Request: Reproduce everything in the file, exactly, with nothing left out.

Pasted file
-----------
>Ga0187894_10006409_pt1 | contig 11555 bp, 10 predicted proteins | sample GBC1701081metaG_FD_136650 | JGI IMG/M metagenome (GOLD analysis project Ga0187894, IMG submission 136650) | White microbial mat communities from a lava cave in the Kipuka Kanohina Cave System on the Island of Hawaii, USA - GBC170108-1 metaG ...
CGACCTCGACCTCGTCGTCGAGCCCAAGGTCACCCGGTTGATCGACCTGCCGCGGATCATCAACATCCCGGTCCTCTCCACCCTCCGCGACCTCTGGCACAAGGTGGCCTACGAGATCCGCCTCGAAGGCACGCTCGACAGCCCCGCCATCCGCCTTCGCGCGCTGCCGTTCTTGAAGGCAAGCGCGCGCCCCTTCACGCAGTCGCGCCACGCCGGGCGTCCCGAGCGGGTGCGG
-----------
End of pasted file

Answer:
>Ga0187894_10006409_pt1 | contig 11555 bp, 10 predicted proteins | sample GBC1701081metaG_FD_136650 | JGI IMG/M metagenome (GOLD analysis project Ga0187894, IMG submission 136650) | White microbial mat communities from a lava cave in the Kipuka Kanohina Cave System on the Island of Hawaii, USA - GBC170108-1 metaG ...
CGACCTCGACCTCGTCGTCGAGCCCAAGGTCACCCGGTTGATCGACCTGCCGCGGATCATCAACATCCCGGTCCTCTCCACCCTCCGCGACCTCTGGCACAAGGTGGCCTACGAGATCCGCCTCGAAGGCACGCTCGACAGCCCCGCCATCCGCCTTCGCGCGCTGCCGTTCTTGAAGGCAAGCGCGCGCCCCTTCACGCAGTCGCGCCACGCCGGGCGTCCCGAGCGGGTGCGG